12. great post today.. a question that I have often wondered.. years ago when I lived in DC.. I would go to the library of congress all the time.. because I was always making them run for odd things that no one had an interest in. they just gave me a stack pass.. there were a few other people would go down into the stacks and read as well.. the only thing available above ground was the card catalog .. the books were all stored in hermetically sealed vaults etc. beneath the city. today the written word has drifted from the written word to digital format even the many many libraries are all digitized colleges digitize their research and libraries making it easier for students etc… I got rid of my mini library of a garage full of books in boxes.. ( well I kept a few of my favorite ones..)and put all of my books on an ebook reader..
    Last year I was visiting with an old friend.,. (yup we met at the library of congress stacks.) when I brought up the ebook reader.. she said she still liked the paper books and still reads a book a day I was going to give her an ebook reader with a thousand or so of my favorites on it …. ( I have slowed down considerably to about ten to fifteen books a month ) then we got in a huge discussion about the lost libraries of antiquity and whether or not digitizing the written word be the downfall of mankind..
    I have said for years that the puppet masters have been working hard to dumb down the general public.The average middle class child cannot afford to go to school and make a living the school loans discourage the average person.. keep the people ignorant for three generations and you have total control.. brain freeze them with tv filled with subliminal messages and they will do your bidding like a zombie..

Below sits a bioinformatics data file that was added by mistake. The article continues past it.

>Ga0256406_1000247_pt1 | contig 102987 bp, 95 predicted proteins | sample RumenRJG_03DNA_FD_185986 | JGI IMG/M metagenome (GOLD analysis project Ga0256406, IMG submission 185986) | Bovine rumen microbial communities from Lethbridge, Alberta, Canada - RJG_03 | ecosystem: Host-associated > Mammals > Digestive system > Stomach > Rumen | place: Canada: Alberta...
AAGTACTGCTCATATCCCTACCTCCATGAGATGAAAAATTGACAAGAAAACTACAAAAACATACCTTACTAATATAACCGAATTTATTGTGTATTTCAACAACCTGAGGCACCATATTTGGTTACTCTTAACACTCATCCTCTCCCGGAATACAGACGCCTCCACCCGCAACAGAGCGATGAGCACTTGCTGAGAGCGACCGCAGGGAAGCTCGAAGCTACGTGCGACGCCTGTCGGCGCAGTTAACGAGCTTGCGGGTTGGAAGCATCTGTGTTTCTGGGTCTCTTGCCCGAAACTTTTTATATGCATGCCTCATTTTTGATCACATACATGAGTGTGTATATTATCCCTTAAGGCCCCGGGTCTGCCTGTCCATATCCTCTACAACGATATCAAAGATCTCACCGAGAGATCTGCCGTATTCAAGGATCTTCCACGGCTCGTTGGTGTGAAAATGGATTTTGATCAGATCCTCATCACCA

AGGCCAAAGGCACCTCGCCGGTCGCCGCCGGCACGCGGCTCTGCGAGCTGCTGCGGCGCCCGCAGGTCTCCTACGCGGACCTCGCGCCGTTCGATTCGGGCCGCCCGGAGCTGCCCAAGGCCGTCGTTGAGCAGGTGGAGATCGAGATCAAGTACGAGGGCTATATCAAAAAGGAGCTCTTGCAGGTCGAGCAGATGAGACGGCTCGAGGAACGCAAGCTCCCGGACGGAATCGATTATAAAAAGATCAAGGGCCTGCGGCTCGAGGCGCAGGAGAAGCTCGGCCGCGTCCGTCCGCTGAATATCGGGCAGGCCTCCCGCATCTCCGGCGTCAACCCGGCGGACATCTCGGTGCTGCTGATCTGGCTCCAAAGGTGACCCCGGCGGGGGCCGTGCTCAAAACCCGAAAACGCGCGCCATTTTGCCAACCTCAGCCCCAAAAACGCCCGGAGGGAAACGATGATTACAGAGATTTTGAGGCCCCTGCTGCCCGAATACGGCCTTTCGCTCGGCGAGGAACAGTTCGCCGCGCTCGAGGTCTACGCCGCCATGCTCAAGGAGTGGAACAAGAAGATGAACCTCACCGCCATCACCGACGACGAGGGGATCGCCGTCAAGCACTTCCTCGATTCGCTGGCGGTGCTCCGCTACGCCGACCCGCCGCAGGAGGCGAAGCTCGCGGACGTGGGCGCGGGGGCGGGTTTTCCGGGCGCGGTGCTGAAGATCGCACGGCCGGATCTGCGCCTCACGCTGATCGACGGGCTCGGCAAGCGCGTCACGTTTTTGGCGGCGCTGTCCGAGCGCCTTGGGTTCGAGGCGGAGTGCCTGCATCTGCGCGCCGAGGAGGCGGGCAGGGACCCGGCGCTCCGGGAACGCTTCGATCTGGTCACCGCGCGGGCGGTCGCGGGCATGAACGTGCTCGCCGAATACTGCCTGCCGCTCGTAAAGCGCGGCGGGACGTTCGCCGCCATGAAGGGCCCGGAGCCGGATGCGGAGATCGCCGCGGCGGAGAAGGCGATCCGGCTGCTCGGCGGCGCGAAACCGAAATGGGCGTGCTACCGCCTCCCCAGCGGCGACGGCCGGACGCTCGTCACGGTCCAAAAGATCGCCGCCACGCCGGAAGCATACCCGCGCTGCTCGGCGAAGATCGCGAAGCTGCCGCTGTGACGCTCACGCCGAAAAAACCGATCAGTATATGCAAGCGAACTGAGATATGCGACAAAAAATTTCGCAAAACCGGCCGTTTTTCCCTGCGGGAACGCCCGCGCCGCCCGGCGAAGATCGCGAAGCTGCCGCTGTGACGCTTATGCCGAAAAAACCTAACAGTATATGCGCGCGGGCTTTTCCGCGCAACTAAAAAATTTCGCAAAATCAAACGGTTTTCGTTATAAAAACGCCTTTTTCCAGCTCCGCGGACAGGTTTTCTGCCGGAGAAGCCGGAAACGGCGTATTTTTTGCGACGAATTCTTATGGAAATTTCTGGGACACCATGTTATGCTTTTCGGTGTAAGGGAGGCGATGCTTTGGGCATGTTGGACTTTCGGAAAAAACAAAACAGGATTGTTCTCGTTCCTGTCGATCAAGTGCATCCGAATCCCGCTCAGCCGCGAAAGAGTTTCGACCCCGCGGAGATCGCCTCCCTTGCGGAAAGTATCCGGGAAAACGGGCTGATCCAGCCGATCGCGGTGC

could the demise of the written word be the downfall of civilization.. and what if an EMP were to happen a solar flair high altitude etc.. and then the digital is nothing more than a tin foil covered plastic cup coaster or the chip.. what is that.. how long could civilization last without books or working knoweledge of how to do things.. who can make a pencil.america has been working hard to stop us from manufacturing anything at all. could this have already happened to us.. as far as I know we still can’t build a pyramid like they did in ancient days in the same time period.. or cut stone as good as they did so fine that you cannot slide a peace of paper in between the joints.. is the past bound to repeat and will we be shoved to the knowledge that they had before five thousand bc.. silly but simple questions that make you wonder if and why.